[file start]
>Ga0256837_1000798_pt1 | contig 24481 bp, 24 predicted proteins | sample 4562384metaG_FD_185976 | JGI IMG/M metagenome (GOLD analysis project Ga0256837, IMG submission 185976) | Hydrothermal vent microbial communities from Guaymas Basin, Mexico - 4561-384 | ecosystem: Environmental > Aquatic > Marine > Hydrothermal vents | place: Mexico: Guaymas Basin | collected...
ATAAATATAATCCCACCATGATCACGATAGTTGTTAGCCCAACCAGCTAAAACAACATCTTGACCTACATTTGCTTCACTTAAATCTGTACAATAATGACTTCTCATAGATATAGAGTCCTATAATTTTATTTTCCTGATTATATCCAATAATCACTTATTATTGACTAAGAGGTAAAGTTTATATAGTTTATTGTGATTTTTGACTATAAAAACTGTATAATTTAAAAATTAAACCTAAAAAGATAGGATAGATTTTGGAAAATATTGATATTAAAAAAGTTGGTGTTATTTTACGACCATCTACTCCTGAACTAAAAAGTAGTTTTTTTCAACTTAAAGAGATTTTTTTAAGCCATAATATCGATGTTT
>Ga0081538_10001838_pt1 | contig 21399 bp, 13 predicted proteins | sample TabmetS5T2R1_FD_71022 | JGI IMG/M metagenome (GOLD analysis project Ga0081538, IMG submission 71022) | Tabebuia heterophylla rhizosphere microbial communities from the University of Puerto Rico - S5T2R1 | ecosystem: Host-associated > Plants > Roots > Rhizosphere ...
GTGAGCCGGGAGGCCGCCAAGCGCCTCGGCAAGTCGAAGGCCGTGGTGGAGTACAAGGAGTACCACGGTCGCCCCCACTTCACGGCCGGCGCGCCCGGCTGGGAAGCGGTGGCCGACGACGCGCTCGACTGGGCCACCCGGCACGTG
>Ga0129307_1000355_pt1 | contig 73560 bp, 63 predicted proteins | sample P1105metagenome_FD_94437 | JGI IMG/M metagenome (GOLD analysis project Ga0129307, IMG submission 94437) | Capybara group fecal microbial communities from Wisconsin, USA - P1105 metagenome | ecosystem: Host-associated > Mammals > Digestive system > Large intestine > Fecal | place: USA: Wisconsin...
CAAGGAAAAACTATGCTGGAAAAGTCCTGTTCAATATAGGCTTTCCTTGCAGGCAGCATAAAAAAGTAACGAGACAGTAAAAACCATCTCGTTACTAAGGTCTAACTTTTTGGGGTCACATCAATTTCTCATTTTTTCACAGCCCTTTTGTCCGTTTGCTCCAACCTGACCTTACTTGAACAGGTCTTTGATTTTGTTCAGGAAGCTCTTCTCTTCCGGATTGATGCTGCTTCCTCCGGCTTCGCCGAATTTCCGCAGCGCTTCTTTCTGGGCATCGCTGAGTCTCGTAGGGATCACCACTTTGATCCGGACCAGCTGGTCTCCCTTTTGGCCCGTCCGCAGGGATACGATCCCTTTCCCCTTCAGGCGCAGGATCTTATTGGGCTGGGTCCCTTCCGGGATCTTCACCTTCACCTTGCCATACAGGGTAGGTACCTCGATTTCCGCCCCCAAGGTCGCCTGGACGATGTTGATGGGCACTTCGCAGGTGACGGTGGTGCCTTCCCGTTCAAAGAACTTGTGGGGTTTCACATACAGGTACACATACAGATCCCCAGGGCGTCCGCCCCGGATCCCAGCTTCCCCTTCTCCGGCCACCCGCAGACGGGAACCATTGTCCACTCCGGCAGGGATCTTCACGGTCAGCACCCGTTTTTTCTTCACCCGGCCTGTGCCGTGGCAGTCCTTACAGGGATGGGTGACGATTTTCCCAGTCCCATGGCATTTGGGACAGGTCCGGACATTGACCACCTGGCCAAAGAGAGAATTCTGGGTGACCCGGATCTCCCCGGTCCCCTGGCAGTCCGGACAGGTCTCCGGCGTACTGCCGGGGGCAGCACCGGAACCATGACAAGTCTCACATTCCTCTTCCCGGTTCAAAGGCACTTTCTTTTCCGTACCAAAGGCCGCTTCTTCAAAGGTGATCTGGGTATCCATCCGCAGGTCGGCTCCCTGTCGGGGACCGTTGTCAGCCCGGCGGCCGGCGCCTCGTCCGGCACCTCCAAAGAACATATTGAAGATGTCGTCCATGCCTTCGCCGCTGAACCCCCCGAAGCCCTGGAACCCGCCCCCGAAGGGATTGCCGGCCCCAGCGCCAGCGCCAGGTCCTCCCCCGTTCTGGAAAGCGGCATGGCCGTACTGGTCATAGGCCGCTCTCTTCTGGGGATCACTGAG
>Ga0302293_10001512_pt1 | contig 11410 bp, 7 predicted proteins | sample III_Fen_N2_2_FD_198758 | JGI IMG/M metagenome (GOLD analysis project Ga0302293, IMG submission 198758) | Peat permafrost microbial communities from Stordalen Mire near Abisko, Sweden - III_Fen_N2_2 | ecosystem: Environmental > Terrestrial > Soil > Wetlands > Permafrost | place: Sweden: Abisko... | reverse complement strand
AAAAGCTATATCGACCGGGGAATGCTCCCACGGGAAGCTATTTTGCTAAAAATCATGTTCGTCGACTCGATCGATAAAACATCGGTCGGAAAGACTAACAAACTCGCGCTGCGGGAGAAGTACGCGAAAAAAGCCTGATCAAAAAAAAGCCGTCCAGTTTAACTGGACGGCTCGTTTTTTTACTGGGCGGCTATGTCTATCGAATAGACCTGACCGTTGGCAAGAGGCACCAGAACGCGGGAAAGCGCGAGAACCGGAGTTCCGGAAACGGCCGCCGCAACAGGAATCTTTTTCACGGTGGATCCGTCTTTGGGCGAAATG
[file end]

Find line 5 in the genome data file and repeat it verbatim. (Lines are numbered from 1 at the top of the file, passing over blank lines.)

>Ga0129307_1000355_pt1 | contig 73560 bp, 63 predicted proteins | sample P1105metagenome_FD_94437 | JGI IMG/M metagenome (GOLD analysis project Ga0129307, IMG submission 94437) | Capybara group fecal microbial communities from Wisconsin, USA - P1105 metagenome | ecosystem: Host-associated > Mammals > Digestive system > Large intestine > Fecal | place: USA: Wisconsin...